I start by reaching out to our customers to give feedback on the products and how they can be improved. I note and discontinue products that haven’t done well. This changes the way I approach many aspects of my business. I go back to the drawing board and restrategize! 

ibukun

One thing, I, Ibukun Martins is proud of is product improvement. I’ve been able to create better fitness gears due to customer reviews. This has led FitandPro Gears to gain partnerships in sports and fitness-related fields.

What is the heart of your business?

My customers are the heart of my business, every positive comment or feedback they share pushes me to work harder. I feel I’m getting closer to my dream, the bigger picture which is to be the biggest sports and fitness brand in Africa. I know it’s not impossible!

Also, seeing the impact and growth of the business and how far it has come gives me joy. Overall I would say, being passionate about sports and fitness got me here! A “not so good experience” turned into favour!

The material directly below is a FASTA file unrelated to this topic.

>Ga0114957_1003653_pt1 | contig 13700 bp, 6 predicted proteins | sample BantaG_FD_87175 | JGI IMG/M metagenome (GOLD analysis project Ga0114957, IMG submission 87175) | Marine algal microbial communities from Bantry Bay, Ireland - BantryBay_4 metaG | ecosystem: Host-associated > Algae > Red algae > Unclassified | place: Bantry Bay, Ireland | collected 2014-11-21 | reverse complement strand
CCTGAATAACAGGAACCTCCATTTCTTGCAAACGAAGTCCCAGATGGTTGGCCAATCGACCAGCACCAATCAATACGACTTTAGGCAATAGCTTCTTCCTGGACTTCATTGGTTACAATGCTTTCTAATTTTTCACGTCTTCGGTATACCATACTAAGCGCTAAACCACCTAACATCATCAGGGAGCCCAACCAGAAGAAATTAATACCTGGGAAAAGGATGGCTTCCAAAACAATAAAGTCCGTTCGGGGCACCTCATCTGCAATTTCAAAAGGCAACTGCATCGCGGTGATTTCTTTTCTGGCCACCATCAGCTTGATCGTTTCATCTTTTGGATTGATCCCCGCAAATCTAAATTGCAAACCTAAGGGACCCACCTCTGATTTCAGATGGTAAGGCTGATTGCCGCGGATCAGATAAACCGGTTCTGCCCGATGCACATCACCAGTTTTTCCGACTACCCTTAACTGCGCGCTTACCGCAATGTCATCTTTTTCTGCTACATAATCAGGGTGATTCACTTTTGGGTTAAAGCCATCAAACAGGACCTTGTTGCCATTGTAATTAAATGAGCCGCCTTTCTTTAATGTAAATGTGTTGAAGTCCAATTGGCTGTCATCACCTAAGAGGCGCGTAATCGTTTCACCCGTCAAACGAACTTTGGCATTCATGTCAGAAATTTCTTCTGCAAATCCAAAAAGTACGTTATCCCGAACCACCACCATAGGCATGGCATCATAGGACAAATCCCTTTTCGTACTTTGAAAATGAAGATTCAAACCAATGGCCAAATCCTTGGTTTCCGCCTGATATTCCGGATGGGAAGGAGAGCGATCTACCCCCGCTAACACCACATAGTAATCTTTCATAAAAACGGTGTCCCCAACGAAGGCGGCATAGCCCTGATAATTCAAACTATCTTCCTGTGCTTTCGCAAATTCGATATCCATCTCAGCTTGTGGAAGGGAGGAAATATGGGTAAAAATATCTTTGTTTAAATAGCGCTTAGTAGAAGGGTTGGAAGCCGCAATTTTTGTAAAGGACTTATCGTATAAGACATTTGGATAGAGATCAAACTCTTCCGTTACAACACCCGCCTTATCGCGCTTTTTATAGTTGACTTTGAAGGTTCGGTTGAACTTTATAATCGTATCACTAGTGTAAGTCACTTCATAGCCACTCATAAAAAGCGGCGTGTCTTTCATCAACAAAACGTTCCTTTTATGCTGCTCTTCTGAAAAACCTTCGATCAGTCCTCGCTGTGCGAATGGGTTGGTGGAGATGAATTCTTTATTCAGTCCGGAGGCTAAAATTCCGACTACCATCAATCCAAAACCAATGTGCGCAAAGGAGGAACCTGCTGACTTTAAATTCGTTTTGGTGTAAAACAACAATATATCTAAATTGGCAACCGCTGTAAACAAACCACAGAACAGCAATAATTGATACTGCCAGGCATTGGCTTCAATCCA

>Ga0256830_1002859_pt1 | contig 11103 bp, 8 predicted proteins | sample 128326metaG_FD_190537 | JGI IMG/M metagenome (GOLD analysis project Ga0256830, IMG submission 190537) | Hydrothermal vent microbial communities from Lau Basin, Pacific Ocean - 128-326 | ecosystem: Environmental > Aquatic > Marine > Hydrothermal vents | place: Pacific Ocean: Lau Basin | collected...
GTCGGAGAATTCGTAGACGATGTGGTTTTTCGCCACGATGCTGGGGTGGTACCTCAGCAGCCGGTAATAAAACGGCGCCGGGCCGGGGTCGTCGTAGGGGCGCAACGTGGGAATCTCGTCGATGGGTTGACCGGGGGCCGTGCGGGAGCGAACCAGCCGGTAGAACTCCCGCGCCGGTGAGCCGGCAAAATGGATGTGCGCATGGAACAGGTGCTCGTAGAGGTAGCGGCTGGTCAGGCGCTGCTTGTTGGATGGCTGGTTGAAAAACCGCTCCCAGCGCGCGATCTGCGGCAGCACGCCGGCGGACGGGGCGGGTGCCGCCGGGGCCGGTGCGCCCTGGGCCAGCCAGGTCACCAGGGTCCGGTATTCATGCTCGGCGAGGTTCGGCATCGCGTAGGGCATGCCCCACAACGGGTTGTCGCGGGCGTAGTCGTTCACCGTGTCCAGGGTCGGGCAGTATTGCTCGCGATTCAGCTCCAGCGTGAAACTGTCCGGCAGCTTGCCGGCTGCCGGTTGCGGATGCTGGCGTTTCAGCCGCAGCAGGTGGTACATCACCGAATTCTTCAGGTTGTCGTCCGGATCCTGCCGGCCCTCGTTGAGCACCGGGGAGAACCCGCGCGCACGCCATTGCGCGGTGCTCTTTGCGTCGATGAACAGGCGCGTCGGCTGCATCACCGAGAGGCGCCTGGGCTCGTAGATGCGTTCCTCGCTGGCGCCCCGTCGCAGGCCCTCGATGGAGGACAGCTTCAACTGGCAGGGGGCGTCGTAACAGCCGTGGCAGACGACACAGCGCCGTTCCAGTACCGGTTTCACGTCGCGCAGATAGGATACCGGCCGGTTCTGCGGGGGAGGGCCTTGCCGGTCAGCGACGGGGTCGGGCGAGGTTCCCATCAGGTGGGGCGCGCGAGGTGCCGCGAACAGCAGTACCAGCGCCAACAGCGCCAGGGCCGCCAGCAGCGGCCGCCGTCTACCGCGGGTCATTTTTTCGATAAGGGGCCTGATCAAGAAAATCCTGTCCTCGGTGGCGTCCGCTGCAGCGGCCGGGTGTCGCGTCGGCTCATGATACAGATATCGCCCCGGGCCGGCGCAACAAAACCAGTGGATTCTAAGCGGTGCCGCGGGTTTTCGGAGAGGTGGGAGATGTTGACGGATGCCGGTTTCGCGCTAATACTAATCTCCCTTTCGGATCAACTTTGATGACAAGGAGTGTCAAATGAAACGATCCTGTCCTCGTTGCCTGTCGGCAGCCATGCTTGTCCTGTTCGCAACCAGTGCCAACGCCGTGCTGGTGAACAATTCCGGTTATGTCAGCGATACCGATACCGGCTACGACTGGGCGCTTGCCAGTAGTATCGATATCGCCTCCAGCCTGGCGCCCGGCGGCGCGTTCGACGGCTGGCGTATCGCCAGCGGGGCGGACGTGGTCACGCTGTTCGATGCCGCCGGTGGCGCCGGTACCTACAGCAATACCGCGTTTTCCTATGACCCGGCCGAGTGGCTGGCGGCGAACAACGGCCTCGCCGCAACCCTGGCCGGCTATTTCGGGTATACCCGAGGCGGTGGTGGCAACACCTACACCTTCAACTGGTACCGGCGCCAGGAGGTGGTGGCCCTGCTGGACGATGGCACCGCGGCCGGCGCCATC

ibukun

What have you learned so far from running this business?

A lot! I’m going to drop them all because I believe my fellow sisters in the entrepreneurship game will be reading this.

  • Believe in yourself!
  • Have a vision to always remind you why you started.
  • Always track your growth and improvements.
  • Face your fears! To build a successful business, you must take risks.

Ibukun is a participant in the High Growth Coaching Program 2020. Catch up on her business journey on Instagram.